Health — 09 August 2012

Teenagers of normal weight who feel they are fat are more likely to grow up to be obese as young adults, according to a new study in Norway.

“Perceiving themselves as fat even though they are not may actually cause normal weight children to become obese as adults,” says Koenraad Cuypers, a researcher at the Norwegian University of Science and Technology.

Examining data from an extensive health survey of nearly 1,200 men and women, Cuypers and his colleagues studied the relationship between actual weight and perceived weight. The initial stage of the survey was conducted from 1995 to 1997, when the participants were teenagers. A follow up study was conducted 11 years later, when they were between the ages of 24 and 30.

Half of the participants still had normal weights as young adults. But among those who were overweight, the researchers found a clear difference.

Fifty-nine percent of the girls who felt fat as teenagers became overweight as adults, when measured by their body mass index, or BMI.

When waist circumference was used to measure obesity, then the percentage of teens that became overweight rose to 78 percent.

The researchers concluded that there are many complex and different reasons to explain why normal weighted teens with a poor body image can grow up being fat. In addition to the perception of being overweight, the psychological stress associated being fat — and not having the ideal body — can actually result in more weight gain.

“Another explanation may be that young people who see themselves as fat often change their eating habits by skipping meals, for example.  Research has shown that dropping breakfast can lead to obesity,” Cuypers says.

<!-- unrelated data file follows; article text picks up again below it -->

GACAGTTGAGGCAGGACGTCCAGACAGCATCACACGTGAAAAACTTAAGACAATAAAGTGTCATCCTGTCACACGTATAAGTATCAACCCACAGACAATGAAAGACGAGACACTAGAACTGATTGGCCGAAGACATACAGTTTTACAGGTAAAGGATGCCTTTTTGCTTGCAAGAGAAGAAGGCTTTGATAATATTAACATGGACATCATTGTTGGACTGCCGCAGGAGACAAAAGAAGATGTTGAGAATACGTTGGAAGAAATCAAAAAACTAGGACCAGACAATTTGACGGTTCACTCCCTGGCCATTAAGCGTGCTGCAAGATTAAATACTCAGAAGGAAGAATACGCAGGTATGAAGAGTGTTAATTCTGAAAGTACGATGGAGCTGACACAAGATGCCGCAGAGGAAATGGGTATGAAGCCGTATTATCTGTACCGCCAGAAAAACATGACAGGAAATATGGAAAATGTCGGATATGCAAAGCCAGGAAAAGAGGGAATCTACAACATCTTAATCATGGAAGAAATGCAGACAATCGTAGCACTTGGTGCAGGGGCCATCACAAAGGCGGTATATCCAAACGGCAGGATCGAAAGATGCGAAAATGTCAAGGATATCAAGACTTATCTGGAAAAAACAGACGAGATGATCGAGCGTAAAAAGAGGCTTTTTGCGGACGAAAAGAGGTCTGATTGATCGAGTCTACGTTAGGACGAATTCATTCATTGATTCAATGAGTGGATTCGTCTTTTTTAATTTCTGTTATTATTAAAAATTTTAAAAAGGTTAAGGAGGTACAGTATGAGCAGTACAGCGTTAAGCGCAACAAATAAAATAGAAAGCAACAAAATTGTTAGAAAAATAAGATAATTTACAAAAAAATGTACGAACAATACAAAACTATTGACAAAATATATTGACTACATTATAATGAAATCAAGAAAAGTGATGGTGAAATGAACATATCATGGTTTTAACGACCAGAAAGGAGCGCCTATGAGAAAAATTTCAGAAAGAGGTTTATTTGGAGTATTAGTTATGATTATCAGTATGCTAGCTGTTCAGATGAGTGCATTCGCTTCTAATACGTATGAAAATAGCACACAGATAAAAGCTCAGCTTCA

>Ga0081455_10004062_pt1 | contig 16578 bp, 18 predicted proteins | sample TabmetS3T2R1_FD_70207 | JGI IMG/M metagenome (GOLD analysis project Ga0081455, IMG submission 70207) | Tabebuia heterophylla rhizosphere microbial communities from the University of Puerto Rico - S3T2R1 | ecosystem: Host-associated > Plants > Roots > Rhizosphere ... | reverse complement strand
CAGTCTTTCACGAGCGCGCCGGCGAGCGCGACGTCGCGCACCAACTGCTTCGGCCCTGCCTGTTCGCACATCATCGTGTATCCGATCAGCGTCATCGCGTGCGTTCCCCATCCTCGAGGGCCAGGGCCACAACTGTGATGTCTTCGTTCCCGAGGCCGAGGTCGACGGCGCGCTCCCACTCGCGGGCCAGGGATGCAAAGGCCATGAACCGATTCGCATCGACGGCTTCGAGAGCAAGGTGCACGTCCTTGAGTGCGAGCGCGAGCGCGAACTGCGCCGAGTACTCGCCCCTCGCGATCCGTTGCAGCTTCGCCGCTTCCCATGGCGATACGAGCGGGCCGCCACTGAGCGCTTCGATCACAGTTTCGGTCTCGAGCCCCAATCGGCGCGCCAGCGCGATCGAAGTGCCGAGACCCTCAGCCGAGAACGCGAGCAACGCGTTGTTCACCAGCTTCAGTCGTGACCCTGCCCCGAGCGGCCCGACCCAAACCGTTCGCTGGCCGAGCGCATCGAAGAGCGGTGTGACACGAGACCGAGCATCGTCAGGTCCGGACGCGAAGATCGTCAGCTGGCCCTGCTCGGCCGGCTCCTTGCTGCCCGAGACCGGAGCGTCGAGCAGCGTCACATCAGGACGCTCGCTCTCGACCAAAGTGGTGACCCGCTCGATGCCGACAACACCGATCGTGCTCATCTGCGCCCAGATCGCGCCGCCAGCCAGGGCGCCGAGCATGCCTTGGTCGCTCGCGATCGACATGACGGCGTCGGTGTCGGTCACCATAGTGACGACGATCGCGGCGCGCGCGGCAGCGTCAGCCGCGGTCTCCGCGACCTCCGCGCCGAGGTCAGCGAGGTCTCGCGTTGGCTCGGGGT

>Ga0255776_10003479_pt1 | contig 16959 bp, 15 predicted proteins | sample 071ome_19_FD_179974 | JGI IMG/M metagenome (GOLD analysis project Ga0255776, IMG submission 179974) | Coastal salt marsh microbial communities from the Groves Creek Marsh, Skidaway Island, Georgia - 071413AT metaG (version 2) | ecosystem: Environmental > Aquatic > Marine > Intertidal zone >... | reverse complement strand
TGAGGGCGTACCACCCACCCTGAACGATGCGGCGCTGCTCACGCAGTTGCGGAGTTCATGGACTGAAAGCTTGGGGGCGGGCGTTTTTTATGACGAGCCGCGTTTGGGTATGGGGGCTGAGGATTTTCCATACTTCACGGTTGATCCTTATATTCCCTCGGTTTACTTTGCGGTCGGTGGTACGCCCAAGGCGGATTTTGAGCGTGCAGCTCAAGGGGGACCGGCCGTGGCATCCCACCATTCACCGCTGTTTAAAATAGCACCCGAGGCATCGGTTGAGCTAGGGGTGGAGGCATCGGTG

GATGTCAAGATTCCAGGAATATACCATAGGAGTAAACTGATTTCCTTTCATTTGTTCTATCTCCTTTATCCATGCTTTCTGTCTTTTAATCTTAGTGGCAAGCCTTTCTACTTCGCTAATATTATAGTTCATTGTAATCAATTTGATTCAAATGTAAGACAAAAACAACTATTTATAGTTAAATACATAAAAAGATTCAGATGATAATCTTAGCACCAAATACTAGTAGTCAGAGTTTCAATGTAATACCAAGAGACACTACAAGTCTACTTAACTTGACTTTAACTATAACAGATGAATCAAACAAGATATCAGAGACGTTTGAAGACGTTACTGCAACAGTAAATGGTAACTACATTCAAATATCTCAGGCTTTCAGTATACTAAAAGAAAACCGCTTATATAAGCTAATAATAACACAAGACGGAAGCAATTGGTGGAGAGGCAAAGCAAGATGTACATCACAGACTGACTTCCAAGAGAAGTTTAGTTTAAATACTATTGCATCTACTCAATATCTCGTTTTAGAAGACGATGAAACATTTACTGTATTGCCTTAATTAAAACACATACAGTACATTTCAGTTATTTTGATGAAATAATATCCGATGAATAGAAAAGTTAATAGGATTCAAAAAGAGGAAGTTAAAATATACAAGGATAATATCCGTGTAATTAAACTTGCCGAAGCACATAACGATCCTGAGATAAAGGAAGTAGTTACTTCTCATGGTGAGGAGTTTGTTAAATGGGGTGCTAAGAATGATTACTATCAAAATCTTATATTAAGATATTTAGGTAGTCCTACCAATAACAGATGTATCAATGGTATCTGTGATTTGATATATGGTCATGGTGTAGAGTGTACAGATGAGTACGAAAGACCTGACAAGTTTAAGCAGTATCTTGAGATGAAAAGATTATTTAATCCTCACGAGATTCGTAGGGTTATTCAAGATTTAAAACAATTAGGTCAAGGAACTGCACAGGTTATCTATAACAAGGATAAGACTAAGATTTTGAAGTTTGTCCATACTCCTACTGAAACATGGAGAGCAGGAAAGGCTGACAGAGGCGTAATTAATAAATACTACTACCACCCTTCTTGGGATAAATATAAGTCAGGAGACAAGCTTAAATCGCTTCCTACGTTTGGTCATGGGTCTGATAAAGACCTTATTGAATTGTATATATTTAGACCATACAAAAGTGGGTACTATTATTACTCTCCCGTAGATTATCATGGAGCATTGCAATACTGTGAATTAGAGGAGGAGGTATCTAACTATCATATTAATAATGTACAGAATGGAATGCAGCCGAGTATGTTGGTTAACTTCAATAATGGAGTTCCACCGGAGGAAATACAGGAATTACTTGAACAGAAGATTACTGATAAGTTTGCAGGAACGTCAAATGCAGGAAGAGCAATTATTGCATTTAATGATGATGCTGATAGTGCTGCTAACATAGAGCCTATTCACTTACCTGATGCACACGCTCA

The research also revealed that teenage boys were less likely to consider themselves overweight than normal weight girls. Only 9% of boys perceived themselves as overweight, compared to 22% of girls. One reason for the gender difference may be that advertisers and media focus more often on girls instead of boys.

“Girls thus experience more psychosocial stress to achieve the ideal body,” Cuypers says. “Society needs to move away from a focus on weight, and instead needs to emphasize healthy eating habits, such as eating regular and varied meals and eating breakfast.”

The Norwegian study isn’t the first to arrive at this conclusion. Previous studies have found that h normal weight men and women gain weight gain over time when they perceived themselves as fat.

To reverse the obesity trend, Cuypers says schools and society must address the connection between perceived obesity and actual obesity.

“The weight norms for society must be changed so that young people have a more realistic view of what is normal,” says Cuypers. “In school you should talk to kids about what are normal body shapes and show that all bodies are beautiful as they are. And, last but not least, the media must cease to emphasize the supermodel body as the perfect ideal, because it is not.”

Cuypers’ research is published in the Journal of Obesity.

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Elizabeth Magill

Elizabeth is a professional writer who holds an MBA. Liz focuses her writing on health news, medical conditions, healthy living, small business, career and work, and financial news. Her clients include The Motley Fool, LIVESTRONG.com, Healthline, HealthNews, Intuit Small Business Blog and many others. She’s author of multimedia App and Vook Conduct a Job Interview: The Video Guide.

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